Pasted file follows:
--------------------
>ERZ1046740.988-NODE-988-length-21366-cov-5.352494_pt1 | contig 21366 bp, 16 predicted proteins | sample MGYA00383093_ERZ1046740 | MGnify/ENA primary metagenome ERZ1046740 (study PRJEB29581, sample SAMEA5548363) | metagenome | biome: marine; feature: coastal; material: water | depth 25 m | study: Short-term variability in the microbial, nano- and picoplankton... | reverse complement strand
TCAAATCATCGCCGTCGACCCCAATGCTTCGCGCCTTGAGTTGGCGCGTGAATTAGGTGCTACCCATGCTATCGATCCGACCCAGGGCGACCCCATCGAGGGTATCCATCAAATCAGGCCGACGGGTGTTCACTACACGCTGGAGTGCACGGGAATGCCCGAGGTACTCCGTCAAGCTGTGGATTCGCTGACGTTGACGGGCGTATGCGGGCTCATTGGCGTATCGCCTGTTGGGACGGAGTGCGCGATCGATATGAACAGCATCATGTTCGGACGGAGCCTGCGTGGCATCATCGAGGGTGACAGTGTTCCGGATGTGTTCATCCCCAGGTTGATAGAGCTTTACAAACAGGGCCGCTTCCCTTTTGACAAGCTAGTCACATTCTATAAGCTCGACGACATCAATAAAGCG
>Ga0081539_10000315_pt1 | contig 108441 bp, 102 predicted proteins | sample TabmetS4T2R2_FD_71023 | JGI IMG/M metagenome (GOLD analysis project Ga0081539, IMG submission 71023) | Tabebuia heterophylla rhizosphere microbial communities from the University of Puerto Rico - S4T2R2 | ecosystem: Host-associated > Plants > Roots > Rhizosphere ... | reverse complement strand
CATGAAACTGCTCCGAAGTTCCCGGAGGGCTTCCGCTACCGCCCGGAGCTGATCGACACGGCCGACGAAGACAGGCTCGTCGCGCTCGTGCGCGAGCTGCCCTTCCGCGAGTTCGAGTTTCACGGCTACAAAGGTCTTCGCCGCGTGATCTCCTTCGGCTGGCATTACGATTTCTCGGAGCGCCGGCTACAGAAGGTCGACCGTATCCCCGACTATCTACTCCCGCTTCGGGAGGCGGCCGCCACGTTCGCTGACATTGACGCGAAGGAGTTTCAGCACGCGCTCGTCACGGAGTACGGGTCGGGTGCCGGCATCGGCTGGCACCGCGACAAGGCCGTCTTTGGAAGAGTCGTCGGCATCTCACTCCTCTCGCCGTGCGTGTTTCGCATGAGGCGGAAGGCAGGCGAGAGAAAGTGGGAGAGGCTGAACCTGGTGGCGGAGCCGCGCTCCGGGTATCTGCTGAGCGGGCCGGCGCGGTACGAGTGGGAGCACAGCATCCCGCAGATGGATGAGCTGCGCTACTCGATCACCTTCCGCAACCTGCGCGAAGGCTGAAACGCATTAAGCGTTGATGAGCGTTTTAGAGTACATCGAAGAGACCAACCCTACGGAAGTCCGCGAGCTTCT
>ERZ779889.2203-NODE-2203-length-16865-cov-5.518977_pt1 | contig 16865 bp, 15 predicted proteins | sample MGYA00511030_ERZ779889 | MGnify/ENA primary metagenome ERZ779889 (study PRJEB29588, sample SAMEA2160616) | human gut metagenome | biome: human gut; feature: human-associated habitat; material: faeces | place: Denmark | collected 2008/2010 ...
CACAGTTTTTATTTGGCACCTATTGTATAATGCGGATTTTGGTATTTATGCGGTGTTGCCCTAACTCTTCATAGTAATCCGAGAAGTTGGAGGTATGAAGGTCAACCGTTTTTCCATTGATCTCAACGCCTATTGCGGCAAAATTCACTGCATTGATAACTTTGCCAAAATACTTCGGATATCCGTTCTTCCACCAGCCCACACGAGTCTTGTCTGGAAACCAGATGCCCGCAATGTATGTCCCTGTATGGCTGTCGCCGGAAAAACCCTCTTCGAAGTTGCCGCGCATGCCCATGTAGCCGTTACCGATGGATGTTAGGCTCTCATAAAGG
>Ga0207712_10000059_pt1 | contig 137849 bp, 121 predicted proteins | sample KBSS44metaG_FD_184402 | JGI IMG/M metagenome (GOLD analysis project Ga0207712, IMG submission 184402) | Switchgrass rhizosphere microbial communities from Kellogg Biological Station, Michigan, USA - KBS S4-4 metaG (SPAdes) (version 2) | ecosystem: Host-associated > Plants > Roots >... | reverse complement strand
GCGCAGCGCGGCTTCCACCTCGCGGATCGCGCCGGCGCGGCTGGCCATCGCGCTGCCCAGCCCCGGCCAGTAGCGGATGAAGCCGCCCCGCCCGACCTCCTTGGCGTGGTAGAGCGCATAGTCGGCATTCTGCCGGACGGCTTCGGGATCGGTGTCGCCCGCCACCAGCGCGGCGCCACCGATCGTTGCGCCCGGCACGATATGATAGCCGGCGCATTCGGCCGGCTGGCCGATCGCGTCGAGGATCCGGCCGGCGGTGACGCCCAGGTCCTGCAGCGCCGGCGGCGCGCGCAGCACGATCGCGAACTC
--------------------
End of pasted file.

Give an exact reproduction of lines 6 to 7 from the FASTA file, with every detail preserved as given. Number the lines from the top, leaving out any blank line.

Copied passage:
CACAGTTTTTATTTGGCACCTATTGTATAATGCGGATTTTGGTATTTATGCGGTGTTGCCCTAACTCTTCATAGTAATCCGAGAAGTTGGAGGTATGAAGGTCAACCGTTTTTCCATTGATCTCAACGCCTATTGCGGCAAAATTCACTGCATTGATAACTTTGCCAAAATACTTCGGATATCCGTTCTTCCACCAGCCCACACGAGTCTTGTCTGGAAACCAGATGCCCGCAATGTATGTCCCTGTATGGCTGTCGCCGGAAAAACCCTCTTCGAAGTTGCCGCGCATGCCCATGTAGCCGTTACCGATGGATGTTAGGCTCTCATAAAGG
>Ga0207712_10000059_pt1 | contig 137849 bp, 121 predicted proteins | sample KBSS44metaG_FD_184402 | JGI IMG/M metagenome (GOLD analysis project Ga0207712, IMG submission 184402) | Switchgrass rhizosphere microbial communities from Kellogg Biological Station, Michigan, USA - KBS S4-4 metaG (SPAdes) (version 2) | ecosystem: Host-associated > Plants > Roots >... | reverse complement strand